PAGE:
The bow-tie is a very powerful approach to organizing a complex system (it’s a system design that is used by controls engineers.)  Visually, it starts with complex inputs (the left side of the bow-tie), boils them down into simple build blocks (the knot), which then allows the construction of complex outputs (the right side of the bow-tie….

….Unfortunately, as I mentioned in the earlier article, bow-ties are vulnerable to organisms that attach themselves to the knot at their center (like the way cancer uses the body’s metabolism system).  These organisms relentlessly use the bow-tie’s knot to for selfish ends (rapid growth).  The end result is typically death for the system.  My suggestion was that the instability we were seeing in the financial system was an indication that it had been co-opted by a malicious, self-serving organism.

Of course, at the time there wasn’t much data to support this systemic analysis.  That has been rectified with a new paper, The Network of Global Corporate Control by Vitali et. al. from ETH in Zurich.  This paper finds, through extensive network analysis, that a small group of tightly intertwined financial institutions control the bow of the global financial system.  It is in effect, the world’s first super-organism….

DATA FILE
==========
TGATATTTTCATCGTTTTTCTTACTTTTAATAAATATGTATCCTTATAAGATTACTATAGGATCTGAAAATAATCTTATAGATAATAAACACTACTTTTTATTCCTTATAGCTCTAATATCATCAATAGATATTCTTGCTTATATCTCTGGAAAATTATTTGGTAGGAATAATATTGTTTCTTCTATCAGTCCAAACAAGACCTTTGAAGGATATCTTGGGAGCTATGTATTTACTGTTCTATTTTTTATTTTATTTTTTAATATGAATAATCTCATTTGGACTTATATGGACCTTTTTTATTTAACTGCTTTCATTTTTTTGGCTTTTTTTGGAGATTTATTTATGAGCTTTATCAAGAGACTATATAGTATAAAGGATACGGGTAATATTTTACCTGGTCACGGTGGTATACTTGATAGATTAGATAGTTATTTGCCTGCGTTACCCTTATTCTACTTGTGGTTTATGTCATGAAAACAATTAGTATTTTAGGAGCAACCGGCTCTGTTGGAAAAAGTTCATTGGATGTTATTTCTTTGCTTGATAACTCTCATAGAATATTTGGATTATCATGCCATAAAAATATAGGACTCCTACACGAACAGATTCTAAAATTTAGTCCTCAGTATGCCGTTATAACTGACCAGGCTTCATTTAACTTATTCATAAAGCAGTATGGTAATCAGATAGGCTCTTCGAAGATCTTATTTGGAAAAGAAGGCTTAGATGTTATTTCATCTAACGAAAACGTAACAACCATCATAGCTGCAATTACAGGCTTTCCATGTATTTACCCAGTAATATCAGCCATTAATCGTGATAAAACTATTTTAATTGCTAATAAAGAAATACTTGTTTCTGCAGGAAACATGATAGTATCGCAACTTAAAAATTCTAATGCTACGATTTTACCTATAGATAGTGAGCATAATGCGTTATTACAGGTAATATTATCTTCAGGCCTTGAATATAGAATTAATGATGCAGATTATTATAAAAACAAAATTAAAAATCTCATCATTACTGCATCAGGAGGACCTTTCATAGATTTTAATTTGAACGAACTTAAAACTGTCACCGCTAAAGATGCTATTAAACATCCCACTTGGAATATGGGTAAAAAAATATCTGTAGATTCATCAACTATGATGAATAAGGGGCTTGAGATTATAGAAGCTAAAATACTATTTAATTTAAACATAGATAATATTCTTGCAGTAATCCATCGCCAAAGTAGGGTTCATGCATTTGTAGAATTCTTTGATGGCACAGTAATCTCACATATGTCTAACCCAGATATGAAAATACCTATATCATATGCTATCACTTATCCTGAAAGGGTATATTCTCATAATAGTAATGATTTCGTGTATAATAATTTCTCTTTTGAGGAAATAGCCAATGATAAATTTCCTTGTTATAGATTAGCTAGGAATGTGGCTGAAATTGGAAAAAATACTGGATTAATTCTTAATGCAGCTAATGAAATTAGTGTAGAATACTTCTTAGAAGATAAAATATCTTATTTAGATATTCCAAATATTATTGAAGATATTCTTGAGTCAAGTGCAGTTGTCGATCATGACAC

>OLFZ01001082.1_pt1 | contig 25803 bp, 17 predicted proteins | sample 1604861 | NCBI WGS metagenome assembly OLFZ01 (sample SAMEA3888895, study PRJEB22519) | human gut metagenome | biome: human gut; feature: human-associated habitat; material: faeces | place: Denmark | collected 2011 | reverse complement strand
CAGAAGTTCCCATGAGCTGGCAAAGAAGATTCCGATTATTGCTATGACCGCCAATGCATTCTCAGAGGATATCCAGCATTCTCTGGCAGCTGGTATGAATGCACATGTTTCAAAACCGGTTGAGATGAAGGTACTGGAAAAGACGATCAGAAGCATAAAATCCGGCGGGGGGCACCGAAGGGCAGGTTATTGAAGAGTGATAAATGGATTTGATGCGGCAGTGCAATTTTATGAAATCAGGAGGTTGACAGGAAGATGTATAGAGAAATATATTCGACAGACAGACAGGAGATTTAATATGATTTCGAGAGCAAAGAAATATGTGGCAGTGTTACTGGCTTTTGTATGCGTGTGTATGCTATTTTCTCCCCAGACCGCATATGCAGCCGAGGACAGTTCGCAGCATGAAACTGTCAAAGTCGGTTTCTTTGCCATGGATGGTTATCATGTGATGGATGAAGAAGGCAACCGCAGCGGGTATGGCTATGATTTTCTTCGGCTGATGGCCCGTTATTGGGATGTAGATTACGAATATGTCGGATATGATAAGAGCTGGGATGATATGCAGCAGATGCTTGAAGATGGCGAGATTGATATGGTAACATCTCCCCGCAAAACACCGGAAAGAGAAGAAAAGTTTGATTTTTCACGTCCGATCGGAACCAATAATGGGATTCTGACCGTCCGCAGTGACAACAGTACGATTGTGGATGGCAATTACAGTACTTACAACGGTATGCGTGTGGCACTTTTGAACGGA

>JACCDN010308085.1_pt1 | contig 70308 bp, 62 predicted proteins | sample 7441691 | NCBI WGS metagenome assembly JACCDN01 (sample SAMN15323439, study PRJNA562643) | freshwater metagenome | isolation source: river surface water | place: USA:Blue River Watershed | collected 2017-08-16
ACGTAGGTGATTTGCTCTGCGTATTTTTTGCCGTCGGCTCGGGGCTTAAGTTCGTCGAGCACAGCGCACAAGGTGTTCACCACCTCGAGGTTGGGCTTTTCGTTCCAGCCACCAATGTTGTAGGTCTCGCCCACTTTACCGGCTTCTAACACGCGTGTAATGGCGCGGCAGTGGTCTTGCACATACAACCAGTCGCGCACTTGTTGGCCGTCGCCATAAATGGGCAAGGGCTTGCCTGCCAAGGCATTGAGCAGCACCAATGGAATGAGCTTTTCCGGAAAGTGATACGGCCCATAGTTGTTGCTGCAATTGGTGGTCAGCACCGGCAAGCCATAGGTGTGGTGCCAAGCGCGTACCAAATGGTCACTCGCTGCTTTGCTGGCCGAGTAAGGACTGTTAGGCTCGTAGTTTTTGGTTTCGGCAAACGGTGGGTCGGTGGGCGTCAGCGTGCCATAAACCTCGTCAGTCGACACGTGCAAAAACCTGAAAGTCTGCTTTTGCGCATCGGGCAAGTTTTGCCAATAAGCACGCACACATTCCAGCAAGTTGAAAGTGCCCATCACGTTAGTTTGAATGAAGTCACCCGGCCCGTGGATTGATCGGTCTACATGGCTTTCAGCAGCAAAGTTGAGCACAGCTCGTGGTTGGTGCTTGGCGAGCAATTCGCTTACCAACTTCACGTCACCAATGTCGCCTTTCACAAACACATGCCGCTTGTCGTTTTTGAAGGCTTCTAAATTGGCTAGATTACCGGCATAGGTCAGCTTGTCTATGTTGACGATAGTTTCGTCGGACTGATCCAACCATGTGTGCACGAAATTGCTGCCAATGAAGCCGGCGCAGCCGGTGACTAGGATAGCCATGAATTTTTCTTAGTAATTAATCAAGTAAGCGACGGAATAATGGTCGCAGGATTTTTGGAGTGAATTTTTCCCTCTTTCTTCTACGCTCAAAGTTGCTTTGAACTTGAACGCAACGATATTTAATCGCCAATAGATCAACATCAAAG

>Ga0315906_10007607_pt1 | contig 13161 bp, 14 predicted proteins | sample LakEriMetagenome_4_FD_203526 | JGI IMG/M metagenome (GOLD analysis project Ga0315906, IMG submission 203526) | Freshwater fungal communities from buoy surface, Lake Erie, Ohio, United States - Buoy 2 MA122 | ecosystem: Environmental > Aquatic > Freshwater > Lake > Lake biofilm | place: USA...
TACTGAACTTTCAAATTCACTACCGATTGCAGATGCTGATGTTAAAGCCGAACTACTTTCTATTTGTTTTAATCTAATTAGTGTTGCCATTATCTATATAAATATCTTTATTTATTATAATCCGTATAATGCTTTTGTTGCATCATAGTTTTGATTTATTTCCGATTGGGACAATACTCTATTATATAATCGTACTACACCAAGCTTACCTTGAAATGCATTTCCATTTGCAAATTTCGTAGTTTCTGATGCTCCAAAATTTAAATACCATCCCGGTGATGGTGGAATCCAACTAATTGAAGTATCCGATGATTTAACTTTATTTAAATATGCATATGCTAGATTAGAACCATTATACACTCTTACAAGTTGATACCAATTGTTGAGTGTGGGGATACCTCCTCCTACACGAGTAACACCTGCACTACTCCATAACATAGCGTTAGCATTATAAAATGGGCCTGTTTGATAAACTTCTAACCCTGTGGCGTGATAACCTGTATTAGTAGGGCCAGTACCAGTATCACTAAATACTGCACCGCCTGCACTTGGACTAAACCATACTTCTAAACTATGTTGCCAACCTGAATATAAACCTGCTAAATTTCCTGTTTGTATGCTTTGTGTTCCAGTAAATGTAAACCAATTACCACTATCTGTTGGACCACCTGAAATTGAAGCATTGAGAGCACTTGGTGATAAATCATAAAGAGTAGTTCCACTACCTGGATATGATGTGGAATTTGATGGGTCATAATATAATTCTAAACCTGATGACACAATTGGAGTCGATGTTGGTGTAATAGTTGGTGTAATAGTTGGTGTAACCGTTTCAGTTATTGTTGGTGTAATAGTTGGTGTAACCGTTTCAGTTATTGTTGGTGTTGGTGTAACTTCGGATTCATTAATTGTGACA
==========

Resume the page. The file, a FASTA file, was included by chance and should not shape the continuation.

They are both right. Probably not perfectly, the American economy, even more the world’s, is too complex a subject, but right enough.

FM is right that the emerging class of people I have been calling “the Oligarchy” the past couple of years do not intend to deliberately implode the system that is working outrageously to their benefit. They are currently in the stage of trying to come up with an arsenal of tax-farming schemes that will pass political muster (i.e. – not provoke uncontrollable, “Arab Spring” street demonstrations or a successful populist electoral revolt  that would eject their sycophants from government en masse in a single election) and are quietly, methodically and strategically neutering the capacity of the populace to resist their rule over the long term. It is there that we see seemingly unrelated measures as the coordinated political attack on public education and university education, restrictions on the ability of citizens to get courts to review arbitrary actions of Federal agencies, imposition of laws to permit total surveillance of US citizens and acquisition of their personal information and so on.